For example, if a single page has different language versions, Google may consider them as duplicates in case the primary content is in the same language. This means, if only the non-critical part of the text, the header and the footer are translated into other languages and the content body remains the same, Google will consider it a duplicate despite canonical tags. So, if you are wondering how Google considers a page as canonical, remember that it will typically point to the page marked as canonical. However, if one of the duplicate pages explicitly meets the search query in terms of quality and content, Google will crawl and rank it in search results. For instance, if a user is browsing on a mobile device, Google is likely to point to the mobile version of the page even if the desktop version is marked as canonical.
Canonical Tag Best Practices
Using canonical tags is pretty straightforward. Here are some proven practices to follow to use canonical tags for SEO.
1. Always Use Absolute URLs
As Google’s John Mueller suggests, avoid using relative paths when adding rel= “canonical” link element.
Therefore, it is preferable to use an absolute path in the following structure:
<link rel=“canonical” href=“https://xyz.com/sample-page/” /> rather than:
<link rel=“canonical” href=”/sample-page/” />
2. Include Self-Referencing Canonical Tags
Add canonical tags on an URL or page referencing itself even if the canonical tags are not present on duplicate pages. When you use self-referencing rel=canonical on the original or main page, it gives a clear signal to Google that it is a canonical version.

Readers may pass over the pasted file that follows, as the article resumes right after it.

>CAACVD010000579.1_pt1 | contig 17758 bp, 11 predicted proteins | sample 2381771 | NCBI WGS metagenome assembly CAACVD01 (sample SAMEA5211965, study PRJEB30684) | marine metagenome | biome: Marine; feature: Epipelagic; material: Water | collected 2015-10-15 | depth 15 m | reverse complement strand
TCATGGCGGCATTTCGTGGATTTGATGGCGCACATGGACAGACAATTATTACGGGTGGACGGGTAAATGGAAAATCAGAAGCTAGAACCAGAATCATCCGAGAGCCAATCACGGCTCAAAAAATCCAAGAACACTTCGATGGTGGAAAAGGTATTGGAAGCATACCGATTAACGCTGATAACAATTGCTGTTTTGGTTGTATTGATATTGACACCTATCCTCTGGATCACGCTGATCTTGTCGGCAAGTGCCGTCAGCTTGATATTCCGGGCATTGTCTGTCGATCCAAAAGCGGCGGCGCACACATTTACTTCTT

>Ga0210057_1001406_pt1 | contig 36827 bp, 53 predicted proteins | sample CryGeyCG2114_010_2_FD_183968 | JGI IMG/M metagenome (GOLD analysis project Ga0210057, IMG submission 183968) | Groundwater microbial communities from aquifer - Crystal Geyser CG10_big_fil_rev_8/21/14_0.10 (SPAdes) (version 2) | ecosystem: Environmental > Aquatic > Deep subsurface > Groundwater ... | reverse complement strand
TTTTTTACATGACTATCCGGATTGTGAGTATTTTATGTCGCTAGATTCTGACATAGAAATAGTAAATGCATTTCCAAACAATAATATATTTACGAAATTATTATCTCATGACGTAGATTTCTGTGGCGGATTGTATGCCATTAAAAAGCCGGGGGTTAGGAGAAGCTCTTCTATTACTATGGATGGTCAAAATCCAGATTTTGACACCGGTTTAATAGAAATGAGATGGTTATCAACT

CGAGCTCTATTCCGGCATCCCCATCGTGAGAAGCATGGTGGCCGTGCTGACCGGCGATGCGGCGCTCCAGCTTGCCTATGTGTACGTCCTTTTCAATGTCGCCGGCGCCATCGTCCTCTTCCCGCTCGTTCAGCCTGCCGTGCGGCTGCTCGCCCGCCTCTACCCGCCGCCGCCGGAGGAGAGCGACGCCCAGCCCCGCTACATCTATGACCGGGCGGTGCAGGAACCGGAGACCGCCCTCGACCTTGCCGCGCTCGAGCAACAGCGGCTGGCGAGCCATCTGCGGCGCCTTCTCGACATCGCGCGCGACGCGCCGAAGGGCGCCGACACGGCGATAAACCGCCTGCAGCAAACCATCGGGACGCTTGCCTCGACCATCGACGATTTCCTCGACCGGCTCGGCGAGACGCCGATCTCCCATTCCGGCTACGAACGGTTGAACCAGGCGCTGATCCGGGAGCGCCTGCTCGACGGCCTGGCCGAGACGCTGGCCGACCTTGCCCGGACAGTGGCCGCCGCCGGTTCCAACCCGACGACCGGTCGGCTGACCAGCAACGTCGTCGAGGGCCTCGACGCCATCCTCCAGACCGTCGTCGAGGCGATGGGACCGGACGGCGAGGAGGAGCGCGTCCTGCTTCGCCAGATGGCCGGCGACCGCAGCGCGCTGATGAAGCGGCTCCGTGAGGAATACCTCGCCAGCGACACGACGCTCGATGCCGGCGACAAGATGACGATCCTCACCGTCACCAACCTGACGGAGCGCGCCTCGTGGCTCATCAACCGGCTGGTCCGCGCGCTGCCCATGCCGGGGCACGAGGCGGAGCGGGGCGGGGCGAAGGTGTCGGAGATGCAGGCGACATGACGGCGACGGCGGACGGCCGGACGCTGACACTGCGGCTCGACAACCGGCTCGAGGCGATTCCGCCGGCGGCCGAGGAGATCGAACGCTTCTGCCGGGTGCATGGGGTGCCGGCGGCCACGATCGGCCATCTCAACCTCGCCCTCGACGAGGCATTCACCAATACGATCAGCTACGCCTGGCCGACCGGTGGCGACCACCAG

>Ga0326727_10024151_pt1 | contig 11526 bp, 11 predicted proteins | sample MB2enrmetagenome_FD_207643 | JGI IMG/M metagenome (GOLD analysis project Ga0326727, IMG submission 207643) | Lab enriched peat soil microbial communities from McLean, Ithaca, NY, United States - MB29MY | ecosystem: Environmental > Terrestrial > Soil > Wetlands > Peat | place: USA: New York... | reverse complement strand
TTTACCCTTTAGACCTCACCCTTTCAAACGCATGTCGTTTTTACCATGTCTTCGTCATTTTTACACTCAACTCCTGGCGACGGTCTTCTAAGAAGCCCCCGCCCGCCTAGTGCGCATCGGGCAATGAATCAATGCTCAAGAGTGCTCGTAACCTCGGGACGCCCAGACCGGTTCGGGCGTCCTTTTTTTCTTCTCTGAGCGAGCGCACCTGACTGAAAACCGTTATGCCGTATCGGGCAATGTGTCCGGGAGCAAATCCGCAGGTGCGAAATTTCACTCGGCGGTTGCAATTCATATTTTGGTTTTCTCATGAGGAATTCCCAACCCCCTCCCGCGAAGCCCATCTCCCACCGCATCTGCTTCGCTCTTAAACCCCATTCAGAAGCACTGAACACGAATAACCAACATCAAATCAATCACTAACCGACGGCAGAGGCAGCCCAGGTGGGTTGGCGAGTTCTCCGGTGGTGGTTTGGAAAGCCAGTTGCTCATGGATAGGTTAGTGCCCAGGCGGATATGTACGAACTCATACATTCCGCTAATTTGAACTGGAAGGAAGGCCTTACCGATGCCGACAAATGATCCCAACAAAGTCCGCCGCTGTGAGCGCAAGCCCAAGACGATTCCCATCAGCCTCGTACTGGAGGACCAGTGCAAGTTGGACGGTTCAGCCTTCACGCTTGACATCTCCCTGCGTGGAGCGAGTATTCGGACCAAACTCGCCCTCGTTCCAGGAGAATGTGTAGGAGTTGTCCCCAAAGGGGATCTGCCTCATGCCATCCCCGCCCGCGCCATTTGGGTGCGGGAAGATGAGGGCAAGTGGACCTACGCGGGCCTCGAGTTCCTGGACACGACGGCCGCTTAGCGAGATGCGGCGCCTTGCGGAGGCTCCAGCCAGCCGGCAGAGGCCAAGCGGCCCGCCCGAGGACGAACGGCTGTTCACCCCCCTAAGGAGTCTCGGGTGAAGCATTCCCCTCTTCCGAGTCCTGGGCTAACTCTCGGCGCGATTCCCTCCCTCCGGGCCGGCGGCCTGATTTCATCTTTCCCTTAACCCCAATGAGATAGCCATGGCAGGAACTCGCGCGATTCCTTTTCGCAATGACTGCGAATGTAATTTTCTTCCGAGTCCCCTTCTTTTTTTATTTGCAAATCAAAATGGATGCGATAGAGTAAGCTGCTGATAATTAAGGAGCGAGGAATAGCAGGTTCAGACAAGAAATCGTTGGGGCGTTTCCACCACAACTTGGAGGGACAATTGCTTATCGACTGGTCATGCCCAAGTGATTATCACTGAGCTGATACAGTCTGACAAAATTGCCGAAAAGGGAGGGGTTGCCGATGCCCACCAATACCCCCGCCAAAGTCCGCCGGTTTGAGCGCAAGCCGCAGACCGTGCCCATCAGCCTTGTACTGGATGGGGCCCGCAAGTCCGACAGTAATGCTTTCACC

3. Add Canonical Tags to Cross-Domain Duplicate Pages
Canonicalize does not just primary pages from your website but also pages from other domains. In case there is duplicate content on pages on different websites, follow the below strategies:
- Apply canonical tags even on external pages, pointing to the original page
- Use self-referencing canonical tags on the original page
4. Use Lowercase URLs
Google search engine is pretty sensitive about lower cases and upper cases used in the URLs. However, as an SEO best practice regarding canonicalization, use lower cases in your canonical URL. This will help avoid duplication problems and maintain consistency in the eyes of Google. It is also recommended to use lowercase in all URLs on your servers and use them for canonical tags as well.
5. Check the Dynamic Canonical Tags
Ensure bad coding isn’t causing a website to write multiple and different canonical tags for each version of the page. Eventually, the entire purpose of using canonical tags gets missed here. It is crucial to thoroughly check all your URLs, particularly in the case of CMS-driven and eCommerce sites.
6. Canonicalize the Home Page Proactively
Duplicating the homepage is most common among websites. Even people link to the homepage in different ways which are often beyond your control. Hence, it is important that you add a canonical tag on the home page template to avoid future problems.
The Final Words
It isn’t that complicated to understand what is a canonical tags in SEO and how to use them to improve your search engine results. However, it is important to understand that canonicals are only signals and not directives for search engines. Hence, Google may pick a different URL unlike what you declare as canonical.